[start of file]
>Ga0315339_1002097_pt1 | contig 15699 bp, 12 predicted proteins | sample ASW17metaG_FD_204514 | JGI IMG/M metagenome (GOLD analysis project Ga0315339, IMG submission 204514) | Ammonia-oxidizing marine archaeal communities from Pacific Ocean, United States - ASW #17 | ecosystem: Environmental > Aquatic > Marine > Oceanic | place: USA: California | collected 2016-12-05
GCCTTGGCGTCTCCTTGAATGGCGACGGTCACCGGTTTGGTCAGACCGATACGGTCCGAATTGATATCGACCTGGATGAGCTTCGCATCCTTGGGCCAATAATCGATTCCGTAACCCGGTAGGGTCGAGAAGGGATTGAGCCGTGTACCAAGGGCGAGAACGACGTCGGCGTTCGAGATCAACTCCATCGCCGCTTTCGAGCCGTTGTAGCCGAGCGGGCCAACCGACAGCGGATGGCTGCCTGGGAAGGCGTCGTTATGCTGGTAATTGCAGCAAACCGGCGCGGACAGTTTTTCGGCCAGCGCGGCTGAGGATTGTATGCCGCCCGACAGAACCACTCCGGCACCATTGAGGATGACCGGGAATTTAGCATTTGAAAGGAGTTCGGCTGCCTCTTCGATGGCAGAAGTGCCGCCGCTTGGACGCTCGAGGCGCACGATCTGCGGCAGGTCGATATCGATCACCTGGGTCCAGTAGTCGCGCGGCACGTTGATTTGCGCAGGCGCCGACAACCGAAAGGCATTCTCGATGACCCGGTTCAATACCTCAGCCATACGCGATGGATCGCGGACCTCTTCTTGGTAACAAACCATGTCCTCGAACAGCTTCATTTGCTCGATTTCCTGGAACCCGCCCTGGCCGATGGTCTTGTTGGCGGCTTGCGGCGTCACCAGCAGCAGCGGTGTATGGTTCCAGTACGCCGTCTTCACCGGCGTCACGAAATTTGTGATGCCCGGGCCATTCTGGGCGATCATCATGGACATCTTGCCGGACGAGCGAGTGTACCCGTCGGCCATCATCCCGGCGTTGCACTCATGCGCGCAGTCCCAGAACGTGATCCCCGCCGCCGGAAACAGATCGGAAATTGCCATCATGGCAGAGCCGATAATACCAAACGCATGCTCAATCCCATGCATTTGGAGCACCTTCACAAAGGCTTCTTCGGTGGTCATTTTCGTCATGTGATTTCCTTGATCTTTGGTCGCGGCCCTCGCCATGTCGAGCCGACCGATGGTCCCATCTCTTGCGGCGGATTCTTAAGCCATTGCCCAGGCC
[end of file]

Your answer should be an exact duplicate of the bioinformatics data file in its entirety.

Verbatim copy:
>Ga0315339_1002097_pt1 | contig 15699 bp, 12 predicted proteins | sample ASW17metaG_FD_204514 | JGI IMG/M metagenome (GOLD analysis project Ga0315339, IMG submission 204514) | Ammonia-oxidizing marine archaeal communities from Pacific Ocean, United States - ASW #17 | ecosystem: Environmental > Aquatic > Marine > Oceanic | place: USA: California | collected 2016-12-05
GCCTTGGCGTCTCCTTGAATGGCGACGGTCACCGGTTTGGTCAGACCGATACGGTCCGAATTGATATCGACCTGGATGAGCTTCGCATCCTTGGGCCAATAATCGATTCCGTAACCCGGTAGGGTCGAGAAGGGATTGAGCCGTGTACCAAGGGCGAGAACGACGTCGGCGTTCGAGATCAACTCCATCGCCGCTTTCGAGCCGTTGTAGCCGAGCGGGCCAACCGACAGCGGATGGCTGCCTGGGAAGGCGTCGTTATGCTGGTAATTGCAGCAAACCGGCGCGGACAGTTTTTCGGCCAGCGCGGCTGAGGATTGTATGCCGCCCGACAGAACCACTCCGGCACCATTGAGGATGACCGGGAATTTAGCATTTGAAAGGAGTTCGGCTGCCTCTTCGATGGCAGAAGTGCCGCCGCTTGGACGCTCGAGGCGCACGATCTGCGGCAGGTCGATATCGATCACCTGGGTCCAGTAGTCGCGCGGCACGTTGATTTGCGCAGGCGCCGACAACCGAAAGGCATTCTCGATGACCCGGTTCAATACCTCAGCCATACGCGATGGATCGCGGACCTCTTCTTGGTAACAAACCATGTCCTCGAACAGCTTCATTTGCTCGATTTCCTGGAACCCGCCCTGGCCGATGGTCTTGTTGGCGGCTTGCGGCGTCACCAGCAGCAGCGGTGTATGGTTCCAGTACGCCGTCTTCACCGGCGTCACGAAATTTGTGATGCCCGGGCCATTCTGGGCGATCATCATGGACATCTTGCCGGACGAGCGAGTGTACCCGTCGGCCATCATCCCGGCGTTGCACTCATGCGCGCAGTCCCAGAACGTGATCCCCGCCGCCGGAAACAGATCGGAAATTGCCATCATGGCAGAGCCGATAATACCAAACGCATGCTCAATCCCATGCATTTGGAGCACCTTCACAAAGGCTTCTTCGGTGGTCATTTTCGTCATGTGATTTCCTTGATCTTTGGTCGCGGCCCTCGCCATGTCGAGCCGACCGATGGTCCCATCTCTTGCGGCGGATTCTTAAGCCATTGCCCAGGCC